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A Slight Change To The Almanac

Perhaps you’ve noticed the field “Monthly Departure” in the Almanac on the City page (home page)? Its value represents the current aberration from the 30-year normal average temperature for the calendar month.

Previously, this field was being calculated on a month-to-date basis. That meant that if, for example, only 2 days had passed in the month, and those first two days were very hot or very cold, then the departure value would be quite large (either negatively or positively).

As of today we are calculating the departure as a full month preloaded with normal average temperatures. We replace each day’s normal average temperature with an observed daily average temperature as it occurs. This results in much smaller departures earlier in the month.

We feel this updated methodology is a more accurate representation of reality where trends emerge gradually. Climate, by definition, is the general tendency of observed phenomena — in this case temperatures — to occur within certain boundaries over a long-term period. A few days, or even a week, does not determine the outcome of an entire month.

So, to demonstrate…. The first 4.5 days of June 2023 have been unseasonably warm and yet have only resulted in a +1.4° departure (which rounds down to +1°) for the month. We are no longer assuming there will not be 25 days to come. Instead, we put in normals for those remaining days and witness how much our recent weather skews the entire month.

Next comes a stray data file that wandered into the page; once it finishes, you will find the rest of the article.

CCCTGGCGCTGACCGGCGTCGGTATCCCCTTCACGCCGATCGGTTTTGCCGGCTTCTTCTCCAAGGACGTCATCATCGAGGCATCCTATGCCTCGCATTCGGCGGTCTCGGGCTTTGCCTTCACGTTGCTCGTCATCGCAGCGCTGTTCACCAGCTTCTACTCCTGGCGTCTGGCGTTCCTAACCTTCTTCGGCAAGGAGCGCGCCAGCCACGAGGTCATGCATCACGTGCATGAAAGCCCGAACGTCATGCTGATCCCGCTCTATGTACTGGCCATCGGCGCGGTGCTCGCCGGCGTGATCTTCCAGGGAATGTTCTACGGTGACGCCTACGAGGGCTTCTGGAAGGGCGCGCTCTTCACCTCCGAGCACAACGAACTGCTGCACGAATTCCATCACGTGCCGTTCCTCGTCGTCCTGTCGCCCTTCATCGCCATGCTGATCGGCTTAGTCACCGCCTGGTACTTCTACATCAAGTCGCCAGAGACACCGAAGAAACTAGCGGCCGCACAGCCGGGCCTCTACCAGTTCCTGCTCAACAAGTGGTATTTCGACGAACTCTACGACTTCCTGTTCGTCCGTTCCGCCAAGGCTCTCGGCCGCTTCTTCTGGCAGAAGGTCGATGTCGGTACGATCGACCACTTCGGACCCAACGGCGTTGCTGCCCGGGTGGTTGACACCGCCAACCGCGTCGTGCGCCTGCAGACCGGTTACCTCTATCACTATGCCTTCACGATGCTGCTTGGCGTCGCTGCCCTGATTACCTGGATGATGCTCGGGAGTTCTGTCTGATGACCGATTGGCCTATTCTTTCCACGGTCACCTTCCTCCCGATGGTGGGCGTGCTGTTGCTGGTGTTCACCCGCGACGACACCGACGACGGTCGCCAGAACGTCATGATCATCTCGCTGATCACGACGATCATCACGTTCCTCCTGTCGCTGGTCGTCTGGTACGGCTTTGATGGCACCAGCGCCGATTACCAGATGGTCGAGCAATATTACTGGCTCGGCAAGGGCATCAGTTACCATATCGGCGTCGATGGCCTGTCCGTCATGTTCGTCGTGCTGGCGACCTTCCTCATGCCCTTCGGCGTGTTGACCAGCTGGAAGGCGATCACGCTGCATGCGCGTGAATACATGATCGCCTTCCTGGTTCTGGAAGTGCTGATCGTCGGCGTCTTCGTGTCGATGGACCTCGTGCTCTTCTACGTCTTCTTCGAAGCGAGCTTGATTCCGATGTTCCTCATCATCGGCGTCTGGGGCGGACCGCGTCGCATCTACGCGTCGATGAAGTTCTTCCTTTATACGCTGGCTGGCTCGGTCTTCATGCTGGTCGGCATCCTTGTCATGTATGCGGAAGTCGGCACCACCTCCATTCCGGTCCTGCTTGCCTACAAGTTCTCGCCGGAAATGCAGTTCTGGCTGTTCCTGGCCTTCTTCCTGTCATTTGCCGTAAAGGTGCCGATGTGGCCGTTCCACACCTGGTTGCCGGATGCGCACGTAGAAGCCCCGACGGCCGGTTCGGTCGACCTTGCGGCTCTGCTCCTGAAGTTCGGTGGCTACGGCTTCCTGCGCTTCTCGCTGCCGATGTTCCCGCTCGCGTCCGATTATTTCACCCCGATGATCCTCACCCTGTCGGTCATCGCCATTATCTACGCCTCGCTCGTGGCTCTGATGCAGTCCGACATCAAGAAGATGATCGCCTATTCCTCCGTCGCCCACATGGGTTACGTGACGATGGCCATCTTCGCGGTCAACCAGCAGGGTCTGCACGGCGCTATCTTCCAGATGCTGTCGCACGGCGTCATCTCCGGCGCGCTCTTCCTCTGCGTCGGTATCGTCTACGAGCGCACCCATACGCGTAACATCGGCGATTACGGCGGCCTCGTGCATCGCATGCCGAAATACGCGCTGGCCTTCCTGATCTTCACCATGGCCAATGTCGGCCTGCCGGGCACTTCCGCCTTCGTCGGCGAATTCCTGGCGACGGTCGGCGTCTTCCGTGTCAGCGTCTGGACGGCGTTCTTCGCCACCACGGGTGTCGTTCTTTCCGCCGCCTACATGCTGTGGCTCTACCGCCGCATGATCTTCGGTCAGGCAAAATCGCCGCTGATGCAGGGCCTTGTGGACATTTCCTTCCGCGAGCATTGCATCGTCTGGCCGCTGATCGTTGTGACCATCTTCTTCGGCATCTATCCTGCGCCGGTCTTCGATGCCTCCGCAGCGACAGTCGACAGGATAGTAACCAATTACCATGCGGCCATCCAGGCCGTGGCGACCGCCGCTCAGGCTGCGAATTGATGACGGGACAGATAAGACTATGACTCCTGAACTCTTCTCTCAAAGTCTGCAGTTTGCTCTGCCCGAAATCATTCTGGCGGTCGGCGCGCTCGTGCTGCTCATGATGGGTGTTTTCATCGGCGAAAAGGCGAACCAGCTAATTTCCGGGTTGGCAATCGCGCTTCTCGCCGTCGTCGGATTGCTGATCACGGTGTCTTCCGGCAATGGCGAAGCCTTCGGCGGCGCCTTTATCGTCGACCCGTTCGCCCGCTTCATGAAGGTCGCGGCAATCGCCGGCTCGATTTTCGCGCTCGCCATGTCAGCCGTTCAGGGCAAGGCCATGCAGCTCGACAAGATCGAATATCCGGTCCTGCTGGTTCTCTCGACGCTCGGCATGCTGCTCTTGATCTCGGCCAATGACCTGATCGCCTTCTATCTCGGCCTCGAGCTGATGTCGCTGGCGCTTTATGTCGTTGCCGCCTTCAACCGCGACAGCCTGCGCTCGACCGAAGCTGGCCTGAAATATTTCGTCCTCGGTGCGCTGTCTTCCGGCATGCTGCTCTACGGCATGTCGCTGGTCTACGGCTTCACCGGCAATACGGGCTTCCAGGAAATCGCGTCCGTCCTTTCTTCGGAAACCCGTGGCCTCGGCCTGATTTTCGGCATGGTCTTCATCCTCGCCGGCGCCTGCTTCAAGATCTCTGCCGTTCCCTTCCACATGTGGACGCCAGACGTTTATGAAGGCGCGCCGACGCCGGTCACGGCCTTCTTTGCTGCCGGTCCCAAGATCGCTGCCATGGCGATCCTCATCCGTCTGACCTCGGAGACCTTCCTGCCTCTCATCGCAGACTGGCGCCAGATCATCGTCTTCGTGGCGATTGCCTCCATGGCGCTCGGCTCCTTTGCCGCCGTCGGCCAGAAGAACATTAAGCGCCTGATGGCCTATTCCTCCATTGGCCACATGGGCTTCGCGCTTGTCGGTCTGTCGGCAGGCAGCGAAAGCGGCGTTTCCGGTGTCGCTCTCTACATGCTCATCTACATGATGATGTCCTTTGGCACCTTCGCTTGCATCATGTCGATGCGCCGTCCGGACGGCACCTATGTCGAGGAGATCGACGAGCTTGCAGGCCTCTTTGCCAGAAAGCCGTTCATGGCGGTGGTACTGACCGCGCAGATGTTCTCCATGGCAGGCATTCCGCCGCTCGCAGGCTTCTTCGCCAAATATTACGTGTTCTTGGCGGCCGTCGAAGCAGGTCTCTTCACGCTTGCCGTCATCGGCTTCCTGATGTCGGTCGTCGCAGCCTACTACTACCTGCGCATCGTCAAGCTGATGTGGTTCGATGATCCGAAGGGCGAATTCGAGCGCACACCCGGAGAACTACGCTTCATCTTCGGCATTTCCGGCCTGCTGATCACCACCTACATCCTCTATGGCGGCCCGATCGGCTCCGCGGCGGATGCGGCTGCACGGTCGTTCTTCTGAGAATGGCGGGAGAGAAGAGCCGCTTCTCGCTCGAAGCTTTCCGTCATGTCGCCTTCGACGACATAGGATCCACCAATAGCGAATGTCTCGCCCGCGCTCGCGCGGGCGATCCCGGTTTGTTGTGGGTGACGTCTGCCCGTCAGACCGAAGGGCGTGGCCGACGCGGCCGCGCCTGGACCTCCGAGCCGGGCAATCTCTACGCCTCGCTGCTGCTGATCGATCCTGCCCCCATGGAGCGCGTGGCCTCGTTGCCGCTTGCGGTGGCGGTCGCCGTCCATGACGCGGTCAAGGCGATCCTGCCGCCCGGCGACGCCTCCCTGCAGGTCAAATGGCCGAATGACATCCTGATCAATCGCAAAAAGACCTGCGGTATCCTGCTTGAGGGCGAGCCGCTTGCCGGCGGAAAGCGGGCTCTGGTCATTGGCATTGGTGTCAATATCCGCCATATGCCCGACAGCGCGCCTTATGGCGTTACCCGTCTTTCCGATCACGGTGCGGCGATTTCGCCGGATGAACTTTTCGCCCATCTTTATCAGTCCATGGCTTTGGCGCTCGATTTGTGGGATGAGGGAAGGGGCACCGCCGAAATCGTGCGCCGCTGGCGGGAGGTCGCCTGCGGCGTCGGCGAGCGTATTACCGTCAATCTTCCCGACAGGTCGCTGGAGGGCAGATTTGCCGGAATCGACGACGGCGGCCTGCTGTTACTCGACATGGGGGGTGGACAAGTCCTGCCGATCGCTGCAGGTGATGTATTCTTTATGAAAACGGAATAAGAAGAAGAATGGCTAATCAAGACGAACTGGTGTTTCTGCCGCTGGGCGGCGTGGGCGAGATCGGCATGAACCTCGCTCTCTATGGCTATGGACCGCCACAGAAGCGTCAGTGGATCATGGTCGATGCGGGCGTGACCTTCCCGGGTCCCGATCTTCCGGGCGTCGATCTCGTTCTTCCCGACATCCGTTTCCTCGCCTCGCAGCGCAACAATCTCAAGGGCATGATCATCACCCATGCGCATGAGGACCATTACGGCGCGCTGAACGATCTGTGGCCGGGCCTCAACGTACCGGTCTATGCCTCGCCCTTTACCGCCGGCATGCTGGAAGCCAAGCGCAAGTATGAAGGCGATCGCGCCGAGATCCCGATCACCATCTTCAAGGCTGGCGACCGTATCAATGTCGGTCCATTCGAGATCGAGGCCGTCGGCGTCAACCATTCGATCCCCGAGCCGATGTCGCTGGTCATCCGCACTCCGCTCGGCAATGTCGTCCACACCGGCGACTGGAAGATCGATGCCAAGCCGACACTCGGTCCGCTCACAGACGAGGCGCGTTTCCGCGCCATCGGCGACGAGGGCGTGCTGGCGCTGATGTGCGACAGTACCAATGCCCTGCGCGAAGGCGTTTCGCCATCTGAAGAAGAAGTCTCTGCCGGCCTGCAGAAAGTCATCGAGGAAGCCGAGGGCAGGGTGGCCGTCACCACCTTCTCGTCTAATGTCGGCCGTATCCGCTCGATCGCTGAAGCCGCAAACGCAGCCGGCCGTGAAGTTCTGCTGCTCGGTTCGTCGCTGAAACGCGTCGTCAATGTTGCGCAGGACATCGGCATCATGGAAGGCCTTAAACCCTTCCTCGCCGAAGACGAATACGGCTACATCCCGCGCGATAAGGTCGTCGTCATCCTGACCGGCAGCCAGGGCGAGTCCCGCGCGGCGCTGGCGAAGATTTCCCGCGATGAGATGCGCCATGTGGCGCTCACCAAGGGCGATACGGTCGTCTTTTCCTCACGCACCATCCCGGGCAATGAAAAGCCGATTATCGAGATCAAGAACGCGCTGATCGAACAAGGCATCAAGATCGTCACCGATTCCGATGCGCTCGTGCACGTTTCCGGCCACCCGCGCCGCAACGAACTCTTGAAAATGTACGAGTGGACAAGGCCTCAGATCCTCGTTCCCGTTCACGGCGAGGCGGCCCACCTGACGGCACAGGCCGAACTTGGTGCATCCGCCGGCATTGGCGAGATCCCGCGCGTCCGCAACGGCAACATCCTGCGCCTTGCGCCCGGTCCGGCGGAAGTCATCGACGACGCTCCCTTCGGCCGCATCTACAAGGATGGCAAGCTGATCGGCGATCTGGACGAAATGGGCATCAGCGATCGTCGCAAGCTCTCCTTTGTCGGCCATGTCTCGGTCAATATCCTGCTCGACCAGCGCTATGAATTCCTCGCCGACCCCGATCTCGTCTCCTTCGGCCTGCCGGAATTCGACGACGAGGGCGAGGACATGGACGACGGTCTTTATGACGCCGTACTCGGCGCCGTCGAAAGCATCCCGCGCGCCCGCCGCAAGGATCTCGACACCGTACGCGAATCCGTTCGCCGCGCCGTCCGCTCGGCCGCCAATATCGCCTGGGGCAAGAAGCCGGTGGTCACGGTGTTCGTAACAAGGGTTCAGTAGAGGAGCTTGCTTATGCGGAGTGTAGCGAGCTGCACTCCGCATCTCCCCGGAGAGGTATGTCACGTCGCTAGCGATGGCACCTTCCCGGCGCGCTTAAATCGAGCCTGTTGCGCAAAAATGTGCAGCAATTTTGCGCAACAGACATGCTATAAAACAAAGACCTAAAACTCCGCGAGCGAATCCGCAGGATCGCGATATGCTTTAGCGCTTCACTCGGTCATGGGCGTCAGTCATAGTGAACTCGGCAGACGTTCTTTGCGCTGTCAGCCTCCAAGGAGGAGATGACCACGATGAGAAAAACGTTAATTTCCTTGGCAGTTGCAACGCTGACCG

A couple hundred lines of code have gone into this single field (“Monthly Departure”) in the Almanac. This is the sort of thing that sets this website apart from other weather sources.

Jan ’21: Warm & Dry & A Somewhat Clear Sky

Marquette just recorded its least snowy January on record (1857 – present)! The official station at the Water Treatment plant recorded a mere 3.5″. Normally, we receive almost 30″.

Melting that snow and combining it with whatever ice and rain also fell, amounted only to 0.77″. That’s less than half the 30 year normal amount of 1.83″.

Also, the mean monthly temperature of 24.7° in January ties for 8th on the list of all time warmest with 1878.

Here at our station near the Jacobetti Home for Veterans, we recorded 10.4″ of snowfall (0.72″ of liquid) in January. Whereas the last 3 winters we averaged 29.4″.

Our station’s monthly mean temperature (as measured from 8 AM to 8 AM and rounded to whole numbers) was 23.9°. That’s +5.5° compared to our station’s normal.

Continue reading “Jan ’21: Warm & Dry & A Somewhat Clear Sky”

Record Cold in Marquette

Following 2 days of highly unusual lake-effect snow (8″ recorded at our station), Marquette saw it’s coldest October 27th in recorded history. NWS Marquette has confirmed that the low of 20° this morning set at the COOP station near the lakefront broke the old record of 22° set back in 1887.

October is running about 5° below normal. As of the morning of 27th, this is the 19th coldest October on record (since 1857). Finishing in the top 20 certainly appears doable if the forecast holds.

Overall, we’ve had a cool (meteorological) autumn so far as September was also a couple degrees below normal.

We’ll just have to see what the winter brings. It could all turn on a dime next month. But at least the weather’s never boring in the U.P.!

No More Snow Measurements

Unfortunately, I have decided to discontinue snow measurements. Last winter finally persuaded me of the limits of collecting and tabulating daily snowfall — even on a double city lot. The wind eddies around nearby structures result in huge drifts when winds gust upwards of 40 mph. As Marquetters know, this is an all too common event in the winter, particularly when storms come off Lake Superior. It then becomes very difficult or even impossible to separate drifted from newly fallen snow. Sometimes the snow boards are simply blown clean. Taking measurements from multiple locations won’t improve matters when everywhere around is subject to the same forces.

Continue reading “No More Snow Measurements”

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